The Flash-based webcast console is supposed to be available in mid-July. It joins a very limited number of webinar/webcast platforms that use Flash to allow greater cross-platform accessibility along with more flexible layouts of the content and viewing/presenting tools.
According to Adobe's marketing releases, Flash is installed on more than 98 percent of all computers with Internet access. Now that's what I call market penetration. The great thing about running an application in Flash is that the software doesn't care what the underlying operating system or browser is. A person using the application in Internet Explorer on a Windows machine should have exactly the same experience as a person running it in Safari on a Macintosh, or Firefox on a Unix/Linux computer. And the user doesn't have to download and install your application as a formal step with installation windows, confirmations, and the like.
I have occasionally run into Flash webcasting problems with users on locked-down computers (such as in labs or secure financial institutions) that won't allow the Flash player to download and install. Some companies also have a policy against allowing Flash on user machines because they don't want their employees playing Flash games.
I haven't had a chance to play with the new interface ahead of its release, so I can't comment on the user interface. The press release mentions that it should let meeting organizers show new types of content including "dynamic images, audio, video, and animation." I asked ON24 whether the new release would support PowerPoint animation effects and they said that the slide upload and conversion process has not changed... All slides are still converted to static images for display within the webcast. They also said that the first version would effectively match the existing console interface in look and feel and functionality. But the company is willing to work with clients to provide custom interfaces for their unique needs and preferences.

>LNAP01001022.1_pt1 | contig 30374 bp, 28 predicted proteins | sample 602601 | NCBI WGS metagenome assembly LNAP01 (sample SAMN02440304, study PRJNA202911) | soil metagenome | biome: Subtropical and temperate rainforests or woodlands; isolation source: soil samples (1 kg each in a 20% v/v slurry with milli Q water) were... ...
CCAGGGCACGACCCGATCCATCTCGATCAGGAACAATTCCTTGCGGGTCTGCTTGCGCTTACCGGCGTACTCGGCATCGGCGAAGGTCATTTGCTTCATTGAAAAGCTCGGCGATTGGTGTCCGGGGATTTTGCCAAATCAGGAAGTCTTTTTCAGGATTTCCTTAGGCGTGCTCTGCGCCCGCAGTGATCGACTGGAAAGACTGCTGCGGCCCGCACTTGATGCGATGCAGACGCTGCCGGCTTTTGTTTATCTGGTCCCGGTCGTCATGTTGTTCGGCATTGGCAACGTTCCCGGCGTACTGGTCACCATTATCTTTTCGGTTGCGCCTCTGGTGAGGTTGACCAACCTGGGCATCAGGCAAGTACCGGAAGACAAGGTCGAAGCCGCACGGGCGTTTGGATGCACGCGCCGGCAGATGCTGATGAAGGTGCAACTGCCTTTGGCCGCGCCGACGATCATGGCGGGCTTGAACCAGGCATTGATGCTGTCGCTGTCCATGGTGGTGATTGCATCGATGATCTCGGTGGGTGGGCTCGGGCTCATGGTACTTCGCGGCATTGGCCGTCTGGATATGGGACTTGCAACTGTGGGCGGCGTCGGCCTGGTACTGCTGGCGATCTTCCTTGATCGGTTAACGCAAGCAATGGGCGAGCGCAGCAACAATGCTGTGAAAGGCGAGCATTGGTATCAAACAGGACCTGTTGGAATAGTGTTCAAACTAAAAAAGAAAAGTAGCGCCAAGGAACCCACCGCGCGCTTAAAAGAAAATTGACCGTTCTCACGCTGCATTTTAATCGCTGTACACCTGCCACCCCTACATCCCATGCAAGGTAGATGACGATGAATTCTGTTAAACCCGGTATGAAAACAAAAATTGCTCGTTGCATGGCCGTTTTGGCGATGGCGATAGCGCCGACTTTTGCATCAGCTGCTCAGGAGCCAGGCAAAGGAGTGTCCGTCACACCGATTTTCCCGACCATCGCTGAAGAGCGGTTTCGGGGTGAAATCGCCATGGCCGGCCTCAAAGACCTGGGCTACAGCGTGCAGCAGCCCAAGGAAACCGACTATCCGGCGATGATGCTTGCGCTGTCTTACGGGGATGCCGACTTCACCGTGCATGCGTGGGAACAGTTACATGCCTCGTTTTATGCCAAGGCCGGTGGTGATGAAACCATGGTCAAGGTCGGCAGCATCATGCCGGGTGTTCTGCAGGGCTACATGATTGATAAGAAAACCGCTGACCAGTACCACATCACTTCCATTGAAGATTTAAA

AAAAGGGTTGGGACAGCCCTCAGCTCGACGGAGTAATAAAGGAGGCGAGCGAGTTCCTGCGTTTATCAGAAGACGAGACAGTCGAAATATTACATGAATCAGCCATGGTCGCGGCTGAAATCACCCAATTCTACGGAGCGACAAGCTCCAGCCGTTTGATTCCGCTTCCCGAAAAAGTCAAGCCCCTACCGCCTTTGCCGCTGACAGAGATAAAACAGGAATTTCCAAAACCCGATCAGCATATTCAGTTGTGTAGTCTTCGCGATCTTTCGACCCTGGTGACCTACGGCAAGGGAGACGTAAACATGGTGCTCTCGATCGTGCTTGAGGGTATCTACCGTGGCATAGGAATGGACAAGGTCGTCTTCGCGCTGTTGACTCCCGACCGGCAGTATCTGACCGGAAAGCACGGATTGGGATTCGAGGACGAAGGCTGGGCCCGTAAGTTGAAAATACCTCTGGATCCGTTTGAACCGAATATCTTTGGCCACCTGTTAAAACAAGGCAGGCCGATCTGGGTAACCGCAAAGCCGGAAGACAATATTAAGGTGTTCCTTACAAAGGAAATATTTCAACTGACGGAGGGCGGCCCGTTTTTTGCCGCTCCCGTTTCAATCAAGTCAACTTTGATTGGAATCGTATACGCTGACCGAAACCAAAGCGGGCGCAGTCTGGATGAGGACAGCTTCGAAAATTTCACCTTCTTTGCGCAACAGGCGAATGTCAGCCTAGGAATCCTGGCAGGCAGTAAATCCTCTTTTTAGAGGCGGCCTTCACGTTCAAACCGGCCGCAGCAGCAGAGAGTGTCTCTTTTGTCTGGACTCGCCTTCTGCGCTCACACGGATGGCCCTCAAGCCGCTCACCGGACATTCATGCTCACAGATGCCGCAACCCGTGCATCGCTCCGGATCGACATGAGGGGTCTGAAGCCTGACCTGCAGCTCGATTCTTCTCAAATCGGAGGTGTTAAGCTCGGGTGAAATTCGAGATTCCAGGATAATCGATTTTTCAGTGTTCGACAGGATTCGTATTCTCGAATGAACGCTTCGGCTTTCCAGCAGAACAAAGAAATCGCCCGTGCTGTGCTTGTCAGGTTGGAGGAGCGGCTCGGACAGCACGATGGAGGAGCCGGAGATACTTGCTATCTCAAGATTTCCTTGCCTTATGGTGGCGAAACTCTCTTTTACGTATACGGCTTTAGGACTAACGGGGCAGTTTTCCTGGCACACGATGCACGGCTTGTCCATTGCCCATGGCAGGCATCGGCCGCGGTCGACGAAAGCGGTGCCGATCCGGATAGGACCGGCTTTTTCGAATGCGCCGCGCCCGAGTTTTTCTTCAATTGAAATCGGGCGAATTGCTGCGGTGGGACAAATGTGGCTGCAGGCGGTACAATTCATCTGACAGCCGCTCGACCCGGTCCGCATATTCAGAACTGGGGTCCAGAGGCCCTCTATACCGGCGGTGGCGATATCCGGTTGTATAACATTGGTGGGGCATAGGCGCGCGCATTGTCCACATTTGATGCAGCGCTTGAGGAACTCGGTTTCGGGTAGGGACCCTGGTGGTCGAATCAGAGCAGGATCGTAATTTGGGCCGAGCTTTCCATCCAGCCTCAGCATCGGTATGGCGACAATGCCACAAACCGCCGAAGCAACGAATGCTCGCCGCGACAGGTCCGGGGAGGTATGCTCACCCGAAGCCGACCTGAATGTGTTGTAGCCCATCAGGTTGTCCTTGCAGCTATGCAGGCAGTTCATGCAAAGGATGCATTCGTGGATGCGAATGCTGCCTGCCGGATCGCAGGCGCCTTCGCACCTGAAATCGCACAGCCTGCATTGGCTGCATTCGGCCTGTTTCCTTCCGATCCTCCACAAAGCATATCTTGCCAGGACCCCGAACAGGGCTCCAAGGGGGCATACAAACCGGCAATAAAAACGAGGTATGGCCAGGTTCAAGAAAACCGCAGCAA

I did have a chance to demo the new ON24 Virtual Show application. A few companies have implemented the same concept, but as with Flash webcasting, it's still relatively new and in limited availability. The idea is to duplicate the experience of visiting a conference or trade show with online representations of public lobby areas, message boards, exhibitor booths, communications and networking opportunities, and presentation rooms. ON24's display looks very pretty, with the ability to use different "convention center" layouts and backgrounds, including custom ones based on graphics the customer supplies.
The virtual exhibitor booths allow attendees to get information from different companies taking part (or product groups, business units, etc), including downloading collateral, asking questions of online representatives with chat sessions, or viewing recorded presentations.
Of course with my area of interest, I wanted to find out about how ON24 webcasts fit into the picture. Providers schedule and set up the live webcasts with the show's organizer. Then the webcasts are listed in a virtual program schedule as if they were talks being given in auditorium rooms. Program listings can also include prerecorded on-demand presentations. You can group presentations into different program tracks to segment them by interest, and you can even display user ratings (obviously only useful for recorded presentations or repeats of topics that others have had a chance to see already).
It all seems to hang together very nicely from my early glance at the technology. This product is not designed for casual webcasters, but is appropriate for larger organizations that need to let people see lots of different information sources on different topics. A company might use it to show off business partner applications (and could charge those partners to exhibit). It might be used for customer summits where customers around the world can interact with different product group booths (the interface supports multiple languages). And of course there is the opportunity for the big show consolidators to run a virtual show as a revenue generating business as they do with live convention center shows, charging exhibitors and attendees for the privilege of bringing together supply and demand in one space.